“Basically, [it] brought together a lot of experiences I’ve had as a visitor but also a lot of the anecdotes and stories that people I’ve worked with, from Refugee Art Project through our workshops, had been telling me. So basically interviewing them, getting their consent to be in the comic, often changing their names and identities, and bringing together a whole bunch of impressions, and stories, and anecdotes to try and create a composite picture of what Villawood is like for people who are there indefinitely, for years on end, who don’t know when they are going to get out,” says Ahmed. “So, it contains a number of stories of the abuses people face at the hands of officers, and just the chronic feeling of limbo, the chronic feeling of anxiety and uncertainty that hangs over everyone who experiences detention.”
Ahmed says he was inspired by the artists like Joe Sacco, Art Spiegelman and Robert Crumb who pioneered comics as a documentary medium.
“There is a very strong tradition in underground comics of addressing very difficult topics, or addressing topics in a very irreverent way, that is true to the individuality and self-expression of that person,” points out Ahmed. “And for me, that honesty and that self-reflexivity is something that I wanted to bring to the comic. I wanted to show myself as a visitor to Villawood, to communicate to the reader that these are my observations and interpretations of the center, so as to not in any way appropriate or speak on behalf of refugees.”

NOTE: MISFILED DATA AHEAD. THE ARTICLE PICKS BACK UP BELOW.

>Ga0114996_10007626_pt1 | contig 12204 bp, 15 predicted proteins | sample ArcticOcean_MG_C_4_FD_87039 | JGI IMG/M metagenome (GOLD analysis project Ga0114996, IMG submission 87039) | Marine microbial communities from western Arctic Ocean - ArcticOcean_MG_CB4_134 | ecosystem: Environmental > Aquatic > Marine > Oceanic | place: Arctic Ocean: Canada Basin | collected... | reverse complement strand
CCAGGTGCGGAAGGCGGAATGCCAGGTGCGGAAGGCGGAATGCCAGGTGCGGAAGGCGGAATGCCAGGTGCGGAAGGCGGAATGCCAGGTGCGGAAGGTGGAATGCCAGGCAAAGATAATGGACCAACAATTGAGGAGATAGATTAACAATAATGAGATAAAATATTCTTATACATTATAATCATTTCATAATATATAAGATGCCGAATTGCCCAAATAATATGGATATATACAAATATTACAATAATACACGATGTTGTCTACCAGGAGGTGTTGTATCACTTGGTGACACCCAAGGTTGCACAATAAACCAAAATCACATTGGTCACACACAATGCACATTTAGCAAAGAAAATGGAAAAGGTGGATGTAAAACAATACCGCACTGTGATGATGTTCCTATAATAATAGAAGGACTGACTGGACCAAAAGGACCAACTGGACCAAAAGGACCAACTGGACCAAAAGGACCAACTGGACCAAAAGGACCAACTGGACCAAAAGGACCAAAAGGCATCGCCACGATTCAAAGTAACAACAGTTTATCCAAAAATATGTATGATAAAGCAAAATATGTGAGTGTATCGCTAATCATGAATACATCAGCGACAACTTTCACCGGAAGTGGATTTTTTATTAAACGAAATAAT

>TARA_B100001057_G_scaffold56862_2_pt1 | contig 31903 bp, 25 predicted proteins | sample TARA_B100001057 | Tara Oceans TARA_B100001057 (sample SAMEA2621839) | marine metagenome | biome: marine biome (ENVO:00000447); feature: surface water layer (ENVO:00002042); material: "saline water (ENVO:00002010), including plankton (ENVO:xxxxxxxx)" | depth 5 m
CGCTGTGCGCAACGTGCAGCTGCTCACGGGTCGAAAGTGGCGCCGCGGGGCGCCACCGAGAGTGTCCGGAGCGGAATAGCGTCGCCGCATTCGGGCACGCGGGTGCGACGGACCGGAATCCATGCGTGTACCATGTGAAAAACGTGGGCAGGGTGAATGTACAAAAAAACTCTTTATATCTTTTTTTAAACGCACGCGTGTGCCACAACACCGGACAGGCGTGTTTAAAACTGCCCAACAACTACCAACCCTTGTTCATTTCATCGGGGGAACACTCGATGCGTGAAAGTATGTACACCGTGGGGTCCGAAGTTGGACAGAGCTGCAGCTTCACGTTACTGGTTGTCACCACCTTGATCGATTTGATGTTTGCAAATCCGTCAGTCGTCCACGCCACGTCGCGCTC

The graphic novel “Villawood: Notes from an Immigration Detention Center” went on to win Australia’s top journalism award in 2015, the Walkley, in the art category. Ahmed says the medium of comics is an underrated form of communication.
“On one hand, it allows you to depict something, but then it allows the maker, or the artist, to filter that thing through their subjective lens, through their style. Which is how all of us experience the world. So, for me, that type of comic journalism is a very honest way of approaching any subject,” Ahmed explains. “It doesn’t pretend I’m adopting a God’s Eye-view of the detention center, or I’m simply conveying an objective picture of everything that’s ever happened there. I think comics is a very important way of conveying things in that sense. It’s a very unpretentious, admittedly subjective, but at the same time very compelling, way to show people what’s going on.”
Australian immigration authorities currently hold around 1,800 people in their detention centers, including around 100 children. Many come from Iraq, Afghanistan, Iran and Sri Lanka. The government has refused to resettle any refugees who arrived after 2013 in Australia. Those who arrived after then face indefinite detention or the option of voluntary resettlement in other unstable and impoverished nations, like Nauru, Papua New Guinea or Cambodia.
Last year, the United Nations found Australia’s offshore detention center breached the International Convention against Torture. So, while hundreds of refugees remain in these detention centers and the topic remains a politically sensitive issue, Ahmed hopes that his comics will help humanize those behind bars punished for trying to seek safety.